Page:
A Helpful Comment and Compliment: Continuing the ECM and OST DiscussionsMonday, July 11, 2005
Earlier today I received what I took as a helpful comment and compliment from a saint named Dana Ames. Dana entered my Response to Andrew Perriman on Open Source Theology, and the comments have been interactive and helpful.
I responded to Dana this past weekend, and another helpful response as followed, this time including what I took to be a compliment. I am including a paragraph of that response here, not to brag on myself (for those who know me well know there's very little of that to go around!), but hopefully to reflect to those in the EC movement and OST my heart in this matter, toward the stimulation of more interaction and discussion. Thanks Dana for the kind words.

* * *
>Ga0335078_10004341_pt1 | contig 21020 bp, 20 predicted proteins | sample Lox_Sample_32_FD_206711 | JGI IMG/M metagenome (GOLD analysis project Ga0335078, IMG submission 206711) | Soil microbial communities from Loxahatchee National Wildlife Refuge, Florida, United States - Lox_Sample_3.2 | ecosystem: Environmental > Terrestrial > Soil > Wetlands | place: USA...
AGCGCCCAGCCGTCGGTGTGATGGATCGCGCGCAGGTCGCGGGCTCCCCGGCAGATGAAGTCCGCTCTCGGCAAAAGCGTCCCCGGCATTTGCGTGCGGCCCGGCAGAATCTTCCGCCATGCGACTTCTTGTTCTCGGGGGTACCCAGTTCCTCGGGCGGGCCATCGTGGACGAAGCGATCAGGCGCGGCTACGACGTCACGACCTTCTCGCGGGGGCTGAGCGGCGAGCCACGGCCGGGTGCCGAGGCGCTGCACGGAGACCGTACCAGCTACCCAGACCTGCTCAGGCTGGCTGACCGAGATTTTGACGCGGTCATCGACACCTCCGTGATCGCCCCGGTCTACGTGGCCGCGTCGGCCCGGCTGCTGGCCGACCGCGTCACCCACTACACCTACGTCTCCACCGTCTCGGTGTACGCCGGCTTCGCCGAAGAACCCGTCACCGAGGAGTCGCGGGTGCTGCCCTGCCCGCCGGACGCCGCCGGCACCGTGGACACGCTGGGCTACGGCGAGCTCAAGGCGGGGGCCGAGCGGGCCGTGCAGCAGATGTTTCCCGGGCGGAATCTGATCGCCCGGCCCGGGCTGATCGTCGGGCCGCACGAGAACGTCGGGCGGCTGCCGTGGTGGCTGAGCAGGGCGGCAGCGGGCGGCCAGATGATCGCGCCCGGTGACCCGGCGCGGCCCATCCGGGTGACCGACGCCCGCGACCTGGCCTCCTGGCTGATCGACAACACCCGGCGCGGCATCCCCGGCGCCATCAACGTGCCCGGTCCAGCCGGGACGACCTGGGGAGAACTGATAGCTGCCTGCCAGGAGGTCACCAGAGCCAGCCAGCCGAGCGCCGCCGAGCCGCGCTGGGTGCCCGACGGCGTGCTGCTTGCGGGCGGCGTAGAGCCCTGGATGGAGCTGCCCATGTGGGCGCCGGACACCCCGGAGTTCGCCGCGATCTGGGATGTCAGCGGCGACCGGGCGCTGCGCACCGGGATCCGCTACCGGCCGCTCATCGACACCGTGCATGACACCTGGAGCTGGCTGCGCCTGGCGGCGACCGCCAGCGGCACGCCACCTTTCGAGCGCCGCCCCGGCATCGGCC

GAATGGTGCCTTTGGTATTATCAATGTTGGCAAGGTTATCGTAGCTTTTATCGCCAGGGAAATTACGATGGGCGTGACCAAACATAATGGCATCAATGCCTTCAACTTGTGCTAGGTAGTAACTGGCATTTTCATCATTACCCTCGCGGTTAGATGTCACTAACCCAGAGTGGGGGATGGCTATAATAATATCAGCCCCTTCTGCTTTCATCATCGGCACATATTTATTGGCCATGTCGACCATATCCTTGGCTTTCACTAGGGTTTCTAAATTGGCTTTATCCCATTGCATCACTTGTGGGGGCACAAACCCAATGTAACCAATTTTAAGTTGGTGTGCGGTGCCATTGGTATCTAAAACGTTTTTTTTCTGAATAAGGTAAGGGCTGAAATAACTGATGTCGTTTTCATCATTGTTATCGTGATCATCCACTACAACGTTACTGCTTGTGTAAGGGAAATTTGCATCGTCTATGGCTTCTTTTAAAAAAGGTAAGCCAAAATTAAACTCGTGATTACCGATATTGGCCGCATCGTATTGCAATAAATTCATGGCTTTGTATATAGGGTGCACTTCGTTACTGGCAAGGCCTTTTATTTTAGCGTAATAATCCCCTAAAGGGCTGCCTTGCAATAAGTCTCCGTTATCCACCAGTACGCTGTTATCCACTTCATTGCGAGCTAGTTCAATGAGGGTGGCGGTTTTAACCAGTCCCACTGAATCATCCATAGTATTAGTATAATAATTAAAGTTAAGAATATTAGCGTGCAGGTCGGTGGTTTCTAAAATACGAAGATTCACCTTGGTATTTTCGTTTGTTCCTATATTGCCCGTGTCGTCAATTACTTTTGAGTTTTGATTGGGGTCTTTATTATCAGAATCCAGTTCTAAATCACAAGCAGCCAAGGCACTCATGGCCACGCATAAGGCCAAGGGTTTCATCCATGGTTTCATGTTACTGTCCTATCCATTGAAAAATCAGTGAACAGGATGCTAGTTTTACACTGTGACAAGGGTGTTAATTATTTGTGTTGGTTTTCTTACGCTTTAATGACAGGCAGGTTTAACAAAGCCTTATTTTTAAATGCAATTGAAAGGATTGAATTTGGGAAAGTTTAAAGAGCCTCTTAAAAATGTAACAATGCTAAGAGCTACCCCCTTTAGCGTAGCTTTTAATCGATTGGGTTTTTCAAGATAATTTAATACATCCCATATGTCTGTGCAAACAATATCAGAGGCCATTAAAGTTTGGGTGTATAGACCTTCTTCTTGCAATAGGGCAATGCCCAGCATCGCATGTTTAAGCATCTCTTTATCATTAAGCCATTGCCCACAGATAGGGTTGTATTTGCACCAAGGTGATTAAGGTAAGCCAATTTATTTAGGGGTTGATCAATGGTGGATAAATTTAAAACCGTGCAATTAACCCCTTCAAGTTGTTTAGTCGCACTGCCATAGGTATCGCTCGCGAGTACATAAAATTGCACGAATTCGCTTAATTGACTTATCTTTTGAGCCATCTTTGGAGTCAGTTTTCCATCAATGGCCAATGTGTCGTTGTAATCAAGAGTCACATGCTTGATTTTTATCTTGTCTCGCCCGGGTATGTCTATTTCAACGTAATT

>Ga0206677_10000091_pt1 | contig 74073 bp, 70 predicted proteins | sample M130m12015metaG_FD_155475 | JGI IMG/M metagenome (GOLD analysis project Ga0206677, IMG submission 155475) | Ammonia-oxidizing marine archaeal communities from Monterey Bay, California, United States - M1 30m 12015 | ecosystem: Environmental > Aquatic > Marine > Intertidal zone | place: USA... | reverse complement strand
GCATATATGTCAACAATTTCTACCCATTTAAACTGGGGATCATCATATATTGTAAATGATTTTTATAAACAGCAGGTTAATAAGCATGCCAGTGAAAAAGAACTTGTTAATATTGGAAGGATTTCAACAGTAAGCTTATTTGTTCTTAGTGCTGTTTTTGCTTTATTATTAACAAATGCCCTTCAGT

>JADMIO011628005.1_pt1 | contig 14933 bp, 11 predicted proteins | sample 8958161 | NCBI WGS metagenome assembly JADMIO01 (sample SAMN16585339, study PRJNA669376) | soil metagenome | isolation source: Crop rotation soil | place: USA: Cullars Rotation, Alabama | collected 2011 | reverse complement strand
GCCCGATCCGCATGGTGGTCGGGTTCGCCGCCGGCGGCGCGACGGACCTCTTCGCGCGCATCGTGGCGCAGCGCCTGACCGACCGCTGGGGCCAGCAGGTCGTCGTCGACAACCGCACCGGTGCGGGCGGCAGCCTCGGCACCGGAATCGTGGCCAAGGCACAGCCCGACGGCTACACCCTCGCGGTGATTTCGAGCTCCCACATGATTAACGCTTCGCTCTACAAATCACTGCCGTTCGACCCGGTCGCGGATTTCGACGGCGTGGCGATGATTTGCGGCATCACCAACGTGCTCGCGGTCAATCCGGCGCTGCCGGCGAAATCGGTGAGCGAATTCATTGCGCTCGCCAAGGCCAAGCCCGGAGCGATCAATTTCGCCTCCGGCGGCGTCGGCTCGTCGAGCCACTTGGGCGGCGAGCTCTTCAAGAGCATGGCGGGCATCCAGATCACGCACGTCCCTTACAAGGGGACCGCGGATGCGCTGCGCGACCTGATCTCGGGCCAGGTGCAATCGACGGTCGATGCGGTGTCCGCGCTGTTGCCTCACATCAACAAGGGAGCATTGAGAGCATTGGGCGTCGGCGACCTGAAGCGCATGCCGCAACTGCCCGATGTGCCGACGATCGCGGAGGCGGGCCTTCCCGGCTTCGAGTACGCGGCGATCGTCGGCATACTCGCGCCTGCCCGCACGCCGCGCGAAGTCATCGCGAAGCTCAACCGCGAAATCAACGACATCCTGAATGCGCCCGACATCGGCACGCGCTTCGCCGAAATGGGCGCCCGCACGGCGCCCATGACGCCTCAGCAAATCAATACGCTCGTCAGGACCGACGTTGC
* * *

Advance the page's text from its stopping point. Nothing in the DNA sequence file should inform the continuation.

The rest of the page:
"After reading some more of what you have written around your blog, I get the sense that you understand the redemption of culture/cultural expressions. So often, people who are afraid that the Gospel is being compromised are also afraid of interacting with not-yet-Christians, because those nyC's highly value cultural expressions that are different than what we are used to in our Christian bubbles- some examples: film; tattoos & piercings; screaming musical expressions; casual (or even outright weird) dress. I'm sure you can think of others that are not really issues of morality, but rather of cultural differences. We Christians often isolate ourselves from nyC's because we don't want to do the work of seeing beyond the differences and figuring out how to relate to the people God loves who are behind those expressions. For example, in the area of film, I think it's important to know what films are out there, what messages filmmakers are trying to get across, and what points of connection there are between those messages and the kind of life God wants for humans. That doesn't necessarily mean actually viewing all those films- there's plenty out there written about most of them to get the gist of what's going on. You don't have to watch "American Beauty" to understand that the filmmaker is commenting on his perception of the emptiness of "the American dream". Whether or not one agrees with the filmmaker's point of view or the images he chooses to use to illustrate it, there are points of connection with people who would pick up on that filmmaker's message, and we could talk to people about those points of connection in relation to the kind of life God wants for humans, as the level of our relationship to those people would allow. So Christians don't have to be "anti-movies" to show that we are living the kind of life God wants us to live. I get the sense from what you write that you are not that type of Christian, and I am glad of it."